Male manager repeatedly massages shoulders of seated female subordinate in open office causing her distress and embarrassment, claims he is doing so to “encourage her” and then gives evidence denying it which the Tribunal does not swallow for a second. Sexual harassment? Quick, yes or no?

Well obviously it is, except, as it happens, not necessarily. Raj –v– Capita Business Services Limited and Ward concerned very much those facts but the Employment Tribunal and then the EAT both concluded this month that there had been no sexual harassment. How so?

It was quickly found that Ward’s massaging of Raj’s shoulders had been unwelcome and had caused distress and embarrassment. Two of the main components of harassment under section 26 Equality Act 2010 were therefore made out. However, there is a third – that the unwanted conduct causing distress is related to the employee’s sex. So was it? Other than that Raj and Ward were of different genders, there was not much for the Tribunal to go on. Ward had not massaged anyone else in the team, male or female. There was no sexually-specific language to accompany the contact and Ward swore blind that it had been by way of “encouragement” to Raj after some issues with the latter’s attendance and performance. Ward said that Raj had not only not objected but had actively acquiesced in it. In addition, the Tribunal found that Raj’s shoulders were a “gender neutral” part of the body and not an area of particular intimacy or sexual sensitivity. Therefore, said Ward and Capita, the contact may have been clumsy and ill-advised, but it did not relate to Raj’s sex.

Raj disagreed – Ward had told the Tribunal that the contact had been but a brief tap on the shoulders, and since that had been disbelieved, the Tribunal should draw an inference from Ward’s misleading evidence that the conduct had in fact been on gender grounds. In other words, that the conduct found plus its undisputed impact on Raj plus that rejected evidence should be enough to push on to the Respondents the burden of showing that Ward’s conduct was not related to Raj’s gender.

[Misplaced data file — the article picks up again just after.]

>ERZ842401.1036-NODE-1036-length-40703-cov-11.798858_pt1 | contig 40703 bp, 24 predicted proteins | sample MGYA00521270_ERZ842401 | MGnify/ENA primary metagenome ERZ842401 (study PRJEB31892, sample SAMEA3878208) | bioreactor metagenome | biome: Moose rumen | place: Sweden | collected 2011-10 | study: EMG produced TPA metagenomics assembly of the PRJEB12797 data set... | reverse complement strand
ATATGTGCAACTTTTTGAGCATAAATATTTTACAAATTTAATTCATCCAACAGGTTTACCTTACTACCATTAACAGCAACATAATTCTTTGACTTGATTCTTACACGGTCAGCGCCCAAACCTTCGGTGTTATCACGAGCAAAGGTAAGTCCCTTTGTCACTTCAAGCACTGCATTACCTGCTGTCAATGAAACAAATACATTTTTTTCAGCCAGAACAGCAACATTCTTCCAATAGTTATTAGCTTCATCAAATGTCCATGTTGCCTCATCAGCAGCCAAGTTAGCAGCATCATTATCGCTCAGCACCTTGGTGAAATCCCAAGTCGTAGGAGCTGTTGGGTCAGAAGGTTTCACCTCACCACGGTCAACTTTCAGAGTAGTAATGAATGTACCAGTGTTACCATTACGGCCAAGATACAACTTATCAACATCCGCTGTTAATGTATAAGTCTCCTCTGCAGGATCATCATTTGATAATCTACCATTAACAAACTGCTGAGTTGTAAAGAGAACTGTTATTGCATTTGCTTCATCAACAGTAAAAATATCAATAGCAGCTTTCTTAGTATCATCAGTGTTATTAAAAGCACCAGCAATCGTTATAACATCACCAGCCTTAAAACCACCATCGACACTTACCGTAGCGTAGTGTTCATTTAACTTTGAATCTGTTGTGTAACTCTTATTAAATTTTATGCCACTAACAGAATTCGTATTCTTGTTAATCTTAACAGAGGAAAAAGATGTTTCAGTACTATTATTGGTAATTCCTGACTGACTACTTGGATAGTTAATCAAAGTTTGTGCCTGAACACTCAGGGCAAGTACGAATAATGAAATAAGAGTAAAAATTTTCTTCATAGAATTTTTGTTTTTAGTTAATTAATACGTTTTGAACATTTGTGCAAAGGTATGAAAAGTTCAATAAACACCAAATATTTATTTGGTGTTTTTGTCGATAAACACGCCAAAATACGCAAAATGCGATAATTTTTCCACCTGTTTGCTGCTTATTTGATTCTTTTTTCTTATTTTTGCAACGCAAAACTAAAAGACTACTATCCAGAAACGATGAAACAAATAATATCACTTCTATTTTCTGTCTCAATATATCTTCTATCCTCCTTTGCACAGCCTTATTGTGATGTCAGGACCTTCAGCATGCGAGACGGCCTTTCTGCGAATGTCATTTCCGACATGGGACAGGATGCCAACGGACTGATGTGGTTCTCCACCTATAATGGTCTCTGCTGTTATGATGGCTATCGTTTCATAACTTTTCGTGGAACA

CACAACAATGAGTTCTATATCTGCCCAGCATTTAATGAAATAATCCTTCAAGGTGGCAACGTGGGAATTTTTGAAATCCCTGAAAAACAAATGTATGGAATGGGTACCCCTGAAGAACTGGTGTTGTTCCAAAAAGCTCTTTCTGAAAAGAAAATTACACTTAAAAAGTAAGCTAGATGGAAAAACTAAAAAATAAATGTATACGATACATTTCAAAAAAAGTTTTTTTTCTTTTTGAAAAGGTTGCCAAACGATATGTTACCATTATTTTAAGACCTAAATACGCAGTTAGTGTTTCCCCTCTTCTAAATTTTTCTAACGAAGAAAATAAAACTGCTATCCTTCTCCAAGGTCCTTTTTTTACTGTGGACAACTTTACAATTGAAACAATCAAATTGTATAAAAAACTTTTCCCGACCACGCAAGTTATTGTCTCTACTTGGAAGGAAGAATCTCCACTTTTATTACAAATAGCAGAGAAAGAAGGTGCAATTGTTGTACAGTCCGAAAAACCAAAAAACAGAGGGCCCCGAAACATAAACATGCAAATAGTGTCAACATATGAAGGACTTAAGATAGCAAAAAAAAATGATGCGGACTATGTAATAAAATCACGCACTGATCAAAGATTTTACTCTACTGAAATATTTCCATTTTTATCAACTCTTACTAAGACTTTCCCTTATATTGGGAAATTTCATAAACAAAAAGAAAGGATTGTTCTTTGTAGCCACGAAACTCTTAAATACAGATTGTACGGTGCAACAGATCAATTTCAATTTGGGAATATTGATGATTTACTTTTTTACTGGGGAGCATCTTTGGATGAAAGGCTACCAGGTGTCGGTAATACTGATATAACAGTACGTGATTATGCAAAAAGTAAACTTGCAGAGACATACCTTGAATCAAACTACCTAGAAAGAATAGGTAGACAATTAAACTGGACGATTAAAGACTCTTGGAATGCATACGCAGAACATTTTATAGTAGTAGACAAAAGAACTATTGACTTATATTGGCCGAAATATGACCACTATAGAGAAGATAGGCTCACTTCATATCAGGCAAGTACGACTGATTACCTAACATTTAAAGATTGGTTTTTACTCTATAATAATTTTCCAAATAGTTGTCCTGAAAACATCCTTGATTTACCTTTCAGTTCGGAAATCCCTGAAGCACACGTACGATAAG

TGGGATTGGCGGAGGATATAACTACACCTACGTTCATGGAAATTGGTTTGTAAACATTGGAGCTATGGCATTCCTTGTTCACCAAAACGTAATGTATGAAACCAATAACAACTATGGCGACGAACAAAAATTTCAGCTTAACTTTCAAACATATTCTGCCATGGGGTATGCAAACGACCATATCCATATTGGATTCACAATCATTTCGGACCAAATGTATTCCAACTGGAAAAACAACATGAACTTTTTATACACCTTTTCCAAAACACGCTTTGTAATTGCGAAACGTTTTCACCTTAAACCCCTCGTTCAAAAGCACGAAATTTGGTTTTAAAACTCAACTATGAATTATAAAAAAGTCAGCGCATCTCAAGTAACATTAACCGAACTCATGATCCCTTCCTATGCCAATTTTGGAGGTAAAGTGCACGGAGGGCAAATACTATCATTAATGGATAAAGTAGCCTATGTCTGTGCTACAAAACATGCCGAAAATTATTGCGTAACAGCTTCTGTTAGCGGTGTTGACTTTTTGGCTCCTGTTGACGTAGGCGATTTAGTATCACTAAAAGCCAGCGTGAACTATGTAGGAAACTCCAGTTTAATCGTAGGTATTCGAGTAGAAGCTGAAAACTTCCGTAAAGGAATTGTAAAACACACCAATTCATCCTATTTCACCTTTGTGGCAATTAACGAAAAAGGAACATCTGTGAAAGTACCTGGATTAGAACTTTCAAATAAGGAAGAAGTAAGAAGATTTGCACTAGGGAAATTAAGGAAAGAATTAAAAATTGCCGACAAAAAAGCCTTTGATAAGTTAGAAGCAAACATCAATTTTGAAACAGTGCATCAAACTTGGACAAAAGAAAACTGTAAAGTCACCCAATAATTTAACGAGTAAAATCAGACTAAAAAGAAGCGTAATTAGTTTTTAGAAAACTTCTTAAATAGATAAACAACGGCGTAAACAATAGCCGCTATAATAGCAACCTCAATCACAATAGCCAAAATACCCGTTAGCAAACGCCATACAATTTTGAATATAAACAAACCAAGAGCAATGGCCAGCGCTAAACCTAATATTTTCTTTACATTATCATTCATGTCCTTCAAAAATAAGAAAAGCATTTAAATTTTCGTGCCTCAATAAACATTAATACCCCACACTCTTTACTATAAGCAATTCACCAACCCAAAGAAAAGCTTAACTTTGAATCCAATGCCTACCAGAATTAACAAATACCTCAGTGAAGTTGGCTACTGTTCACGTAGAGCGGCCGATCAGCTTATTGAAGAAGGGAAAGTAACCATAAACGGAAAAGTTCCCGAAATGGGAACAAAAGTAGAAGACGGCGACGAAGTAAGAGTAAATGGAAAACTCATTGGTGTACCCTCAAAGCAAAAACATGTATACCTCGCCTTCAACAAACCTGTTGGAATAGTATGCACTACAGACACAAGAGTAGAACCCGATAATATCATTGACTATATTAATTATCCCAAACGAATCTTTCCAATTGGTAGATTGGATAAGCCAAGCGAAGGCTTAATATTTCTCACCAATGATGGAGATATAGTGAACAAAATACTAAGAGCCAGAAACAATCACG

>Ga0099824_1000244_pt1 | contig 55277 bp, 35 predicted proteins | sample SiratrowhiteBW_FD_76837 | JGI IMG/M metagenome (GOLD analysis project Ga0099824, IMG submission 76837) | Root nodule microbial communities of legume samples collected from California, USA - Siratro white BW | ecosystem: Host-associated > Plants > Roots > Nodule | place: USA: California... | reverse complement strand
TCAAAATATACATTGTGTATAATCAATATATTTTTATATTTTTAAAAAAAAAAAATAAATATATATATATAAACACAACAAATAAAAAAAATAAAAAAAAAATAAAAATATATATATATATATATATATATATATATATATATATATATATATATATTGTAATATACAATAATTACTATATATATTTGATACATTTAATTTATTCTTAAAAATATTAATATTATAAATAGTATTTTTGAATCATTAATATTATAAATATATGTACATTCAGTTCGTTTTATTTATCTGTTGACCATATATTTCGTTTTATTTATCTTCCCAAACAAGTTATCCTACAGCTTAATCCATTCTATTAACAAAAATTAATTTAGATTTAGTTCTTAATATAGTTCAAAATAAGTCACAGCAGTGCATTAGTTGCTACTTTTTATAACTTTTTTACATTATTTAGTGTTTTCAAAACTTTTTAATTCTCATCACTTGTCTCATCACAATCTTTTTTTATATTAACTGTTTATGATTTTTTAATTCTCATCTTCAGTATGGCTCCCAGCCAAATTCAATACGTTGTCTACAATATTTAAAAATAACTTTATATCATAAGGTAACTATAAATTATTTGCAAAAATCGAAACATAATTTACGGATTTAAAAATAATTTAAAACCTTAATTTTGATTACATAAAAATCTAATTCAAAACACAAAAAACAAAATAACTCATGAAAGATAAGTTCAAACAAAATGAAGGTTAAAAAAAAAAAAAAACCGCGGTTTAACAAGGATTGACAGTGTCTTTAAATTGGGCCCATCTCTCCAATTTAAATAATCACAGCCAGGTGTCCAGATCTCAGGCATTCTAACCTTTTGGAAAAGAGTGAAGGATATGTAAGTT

The ET and EAT wrestled with the question of what should be taken, if anything, from the rejection of Ward’s evidence. They concluded that it was permissible but not necessary to go from there to the adverse inference against the Respondents which Raj sought. They noted that Raj’s evidence had been rejected in parts also, in particular the suggestion that Ward’s hands had been “run up and down” Raj’s back, and also the entirety of a parallel race discrimination claim by Raj which the Tribunal had described as “baseless” and something which suggested that Raj was someone who would “see things that are not there”. It could not be fair that these “failures of recollection” (as the Tribunal euphemistically described them) were held against the Respondents when there were clearly a number of issues with the reliability of Raj’s evidence too. Overall, the EAT felt unable to disturb the Tribunal’s conclusion that Ward’s conduct indeed had been on the grounds of “misguided encouragement” rather than gender, and therefore Raj’s claim failed.

Lessons for employers

  • You can follow the legal logic here but it would be most unwise to rely on this case as creating any sort of authority that (a) massage has any real role to play in good performance management; or (b) there are “gender neutral” areas of your employee’s bodies which it is safe for you to play with.
  • If you face a harassment claim of this sort, then your evidence should be as straight and cogent as possible or you face a real risk of adverse inferences being drawn against you. Though it did not happen here, that was at least partly because Raj’s evidence was disbelieved in bulk also.
  • And who spotted the deliberate avoidance of pronouns? In this case, the massaging manager, Ward, was actually female and the victim Raj, male. It is impossible to avoid a suspicion that if those genders had been reversed, this case would have gone the other way. If Raj had been a woman, perhaps in a strappy top, and her manager Mr Ward had stood close behind her massaging her bare shoulders to her obvious and public embarrassment, is it really credible that she would not have succeeded?
  • But on a fractionally more positive note, the EAT’s willingness to separate managerial behaviour which is discriminatory from that which is merely “unwise and uncomfortable” does create some limited scope for the resolution of issues of this sort by profuse apology by the manager. There is no reference to this in the EAT’s judgment in this case because Ward denied the conduct in the first place. However, if you do suddenly catch yourself inadvertently massaging a colleague, an immediate and unprompted apology will go a long way to assuaging the employee’s upset and hence to taking the financial teeth out of any later Tribunal claim.